The stunning hypocrisy of Bill Barr

On Wednesday night, Attorney General Bill Barr gave a speech bemoaning the criminalization of politics, and criticizing some of his own Justice Department prosecutors for using “novel” legal arguments to charge people they disliked for political reasons.

Yet just hours before, news broke that Barr had asked Justice Department prosecutors to explore charging rioters with the rarely invoked crime of sedition — and that he’d even asked officials to explore whether they could criminally charge the Democratic mayor of Seattle for failing to quickly crack down on an “autonomous zone” protesters established there earlier this summer.

That may seem like obvious hypocrisy. But Barr’s speech wasn’t really an attempt to establish larger principles for how the Department should be run — it was an attempt to defend his own controversial actions in cases involving friends of President Donald Trump.

Speaking at a Constitution Day celebration for the conservative Hillsdale College, Barr crafted a narrative in which the Justice Department was filled with zealous prosecutors tempted to use dubious legal theories who badly needed “supervision” — by him.

The power of federal prosecutors, Barr said, “carries inherent potential for abuse or misuse,” and “left unchecked, it has the potential to inflict far more harm than it prevents.”

This may make Barr sound like a criminal justice reformer. But he is nothing of the kind. He’s a conservative “tough on crime” Republican who supports aggressive prosecutorial tactics. In this very speech, he took a passing shot at “highly political” district attorneys trying “to remake state and local prosecutorial offices in their preferred progressive image.”

A close reading of Barr’s words makes clear that the speech was a barely coded critique of several Justice Department investigations and prosecutions of President Trump and his allies over the past few years.

What Barr said in his Hillsdale speech

The background here is that, before he was attorney general, Barr wrote a lengthy memo criticizing special counsel Robert Mueller’s investigation of President Trump for obstruction of justice. After he was sworn in, Barr declared that Mueller’s findings — which were deliberately inconclusive on whether Trump had obstructed justice — were “not sufficient to establish that the President committed an obstruction-of-justice offense.”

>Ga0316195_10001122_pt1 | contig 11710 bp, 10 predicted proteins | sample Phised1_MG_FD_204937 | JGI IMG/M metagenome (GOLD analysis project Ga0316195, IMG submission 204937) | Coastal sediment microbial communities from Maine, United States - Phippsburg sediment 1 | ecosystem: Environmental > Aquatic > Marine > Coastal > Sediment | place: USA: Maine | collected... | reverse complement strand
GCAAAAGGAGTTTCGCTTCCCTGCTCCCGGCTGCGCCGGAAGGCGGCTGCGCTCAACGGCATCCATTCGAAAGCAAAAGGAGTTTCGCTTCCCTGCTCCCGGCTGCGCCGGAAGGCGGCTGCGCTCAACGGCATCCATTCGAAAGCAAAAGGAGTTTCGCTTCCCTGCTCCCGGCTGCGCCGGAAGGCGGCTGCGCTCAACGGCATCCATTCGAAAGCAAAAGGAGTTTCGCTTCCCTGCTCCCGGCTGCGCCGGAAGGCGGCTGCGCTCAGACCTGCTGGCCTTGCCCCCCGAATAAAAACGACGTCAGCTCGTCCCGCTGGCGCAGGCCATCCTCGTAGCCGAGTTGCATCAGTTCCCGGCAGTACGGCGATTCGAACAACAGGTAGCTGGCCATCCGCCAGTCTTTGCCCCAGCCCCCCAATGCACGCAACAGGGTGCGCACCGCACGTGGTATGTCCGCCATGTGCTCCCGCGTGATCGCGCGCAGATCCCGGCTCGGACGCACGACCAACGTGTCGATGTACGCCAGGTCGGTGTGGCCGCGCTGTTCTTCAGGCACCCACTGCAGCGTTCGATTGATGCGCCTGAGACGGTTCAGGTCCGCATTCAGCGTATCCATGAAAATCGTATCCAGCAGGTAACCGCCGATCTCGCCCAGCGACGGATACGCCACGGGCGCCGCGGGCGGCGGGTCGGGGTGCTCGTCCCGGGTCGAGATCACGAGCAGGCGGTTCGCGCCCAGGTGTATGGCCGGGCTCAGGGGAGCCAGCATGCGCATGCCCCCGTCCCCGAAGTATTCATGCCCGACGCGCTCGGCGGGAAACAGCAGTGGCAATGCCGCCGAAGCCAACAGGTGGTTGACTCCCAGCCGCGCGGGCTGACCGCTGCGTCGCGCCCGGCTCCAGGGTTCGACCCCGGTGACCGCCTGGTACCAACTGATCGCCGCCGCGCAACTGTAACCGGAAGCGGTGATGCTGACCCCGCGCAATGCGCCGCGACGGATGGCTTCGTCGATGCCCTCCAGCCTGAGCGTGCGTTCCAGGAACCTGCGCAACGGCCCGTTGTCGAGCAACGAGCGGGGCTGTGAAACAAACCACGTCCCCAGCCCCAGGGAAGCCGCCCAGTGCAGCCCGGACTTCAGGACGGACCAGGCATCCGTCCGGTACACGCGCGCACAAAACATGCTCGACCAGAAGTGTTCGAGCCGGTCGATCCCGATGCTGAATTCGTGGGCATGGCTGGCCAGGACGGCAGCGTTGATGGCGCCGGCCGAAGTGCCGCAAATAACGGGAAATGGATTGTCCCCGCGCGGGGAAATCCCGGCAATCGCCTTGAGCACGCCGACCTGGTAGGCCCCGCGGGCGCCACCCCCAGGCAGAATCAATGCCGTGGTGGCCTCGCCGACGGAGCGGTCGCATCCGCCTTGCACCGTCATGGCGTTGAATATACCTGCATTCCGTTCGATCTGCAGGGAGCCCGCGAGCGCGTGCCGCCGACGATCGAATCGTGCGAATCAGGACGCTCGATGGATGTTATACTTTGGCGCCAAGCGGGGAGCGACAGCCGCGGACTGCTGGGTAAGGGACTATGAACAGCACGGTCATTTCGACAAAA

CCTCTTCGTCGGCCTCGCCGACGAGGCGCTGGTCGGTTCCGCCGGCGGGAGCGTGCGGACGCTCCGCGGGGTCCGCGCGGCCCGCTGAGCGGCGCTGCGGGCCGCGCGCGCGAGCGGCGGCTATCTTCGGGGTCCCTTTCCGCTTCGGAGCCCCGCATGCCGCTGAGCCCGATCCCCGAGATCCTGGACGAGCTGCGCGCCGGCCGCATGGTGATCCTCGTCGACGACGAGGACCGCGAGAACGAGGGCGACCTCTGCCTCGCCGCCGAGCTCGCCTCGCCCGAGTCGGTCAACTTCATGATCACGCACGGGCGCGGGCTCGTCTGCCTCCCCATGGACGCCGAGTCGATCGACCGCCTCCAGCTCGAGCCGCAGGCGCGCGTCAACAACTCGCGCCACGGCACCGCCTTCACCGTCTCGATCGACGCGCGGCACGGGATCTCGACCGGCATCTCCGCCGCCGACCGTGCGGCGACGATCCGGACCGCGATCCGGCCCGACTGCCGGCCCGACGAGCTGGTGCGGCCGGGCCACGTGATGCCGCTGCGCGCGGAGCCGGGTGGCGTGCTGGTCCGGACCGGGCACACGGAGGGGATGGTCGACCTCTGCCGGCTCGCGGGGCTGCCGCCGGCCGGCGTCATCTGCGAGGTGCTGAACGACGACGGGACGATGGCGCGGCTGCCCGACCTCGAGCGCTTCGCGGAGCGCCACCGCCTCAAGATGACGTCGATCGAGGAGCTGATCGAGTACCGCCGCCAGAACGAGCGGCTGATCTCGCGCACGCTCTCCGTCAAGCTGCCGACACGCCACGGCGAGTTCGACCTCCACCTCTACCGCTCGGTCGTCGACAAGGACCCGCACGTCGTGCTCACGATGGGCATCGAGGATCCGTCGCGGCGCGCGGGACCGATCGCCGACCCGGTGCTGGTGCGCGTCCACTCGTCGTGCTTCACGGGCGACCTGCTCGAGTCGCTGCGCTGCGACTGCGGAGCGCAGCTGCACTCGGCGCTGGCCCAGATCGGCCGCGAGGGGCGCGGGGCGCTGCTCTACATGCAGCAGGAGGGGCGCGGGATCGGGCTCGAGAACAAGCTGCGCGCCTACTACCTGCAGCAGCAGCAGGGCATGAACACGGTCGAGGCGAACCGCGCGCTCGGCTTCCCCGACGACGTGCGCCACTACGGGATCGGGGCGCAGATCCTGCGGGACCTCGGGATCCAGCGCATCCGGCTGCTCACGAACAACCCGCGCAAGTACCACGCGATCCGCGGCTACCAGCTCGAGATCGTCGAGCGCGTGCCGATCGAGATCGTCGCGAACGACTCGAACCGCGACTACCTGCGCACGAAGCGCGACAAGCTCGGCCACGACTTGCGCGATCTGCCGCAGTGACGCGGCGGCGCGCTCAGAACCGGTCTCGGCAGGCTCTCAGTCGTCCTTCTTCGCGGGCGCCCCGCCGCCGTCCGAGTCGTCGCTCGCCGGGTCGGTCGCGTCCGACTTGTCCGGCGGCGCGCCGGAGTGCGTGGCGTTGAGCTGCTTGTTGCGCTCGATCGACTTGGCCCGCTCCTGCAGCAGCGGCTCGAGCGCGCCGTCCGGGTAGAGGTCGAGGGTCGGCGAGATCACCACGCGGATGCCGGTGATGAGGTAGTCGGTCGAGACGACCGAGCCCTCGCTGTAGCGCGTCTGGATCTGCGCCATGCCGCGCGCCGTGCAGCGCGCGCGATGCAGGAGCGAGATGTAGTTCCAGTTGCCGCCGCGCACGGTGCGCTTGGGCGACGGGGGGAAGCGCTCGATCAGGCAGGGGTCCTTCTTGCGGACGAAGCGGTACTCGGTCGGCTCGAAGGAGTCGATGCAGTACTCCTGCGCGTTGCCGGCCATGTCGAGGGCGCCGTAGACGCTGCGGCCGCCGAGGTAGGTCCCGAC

Barr also questioned the charges that Trump’s longtime lawyer Michael Cohen violated campaign finance laws by arranging hush money payments for women who’d alleged sexual encounters with Trump. Cohen had already pleaded guilty to those charges, so they ended up standing.

But, in two highly unusual moves in other cases involving Trump allies, Barr personally intervened to weaken the sentencing recommendation for Roger Stone, and he is seeking to throw out the false statements case to which Michael Flynn pleaded guilty. Barr has also fired or replaced key US attorneys in New York and the District of Columbia.

Barr’s speech Wednesday, then, was an attempt to argue that all of these actions on his part were not only defensible, but good and necessary. His criticisms of excessive prosecutions and the criminalization of politics did not specifically mention the Cohen, Stone, or Flynn cases — but if there was any doubt about what he was referring to, he removed it by ad-libbing a criticism of “Mueller’s office.”

Barr made three main arguments in the speech.

1) I am the boss: First, he rebutted criticism that he was interfering with the decisions of line prosecutors by arguing that “political supervision” in the Justice Department was core to its legitimacy.

“Name one successful organization where the lowest-level employees’ decisions are deemed sacrosanct,” Barr said. “There aren’t any. Letting the most junior members set the agenda might be a good philosophy for a Montessori preschool.”

He also stated: “The Attorney General, senior DOJ officials, and US Attorneys are indeed political. But they are political in a good and necessary sense.” And he added that the officials “are supervisors. Their job is to supervise. Anything less is an abdication.”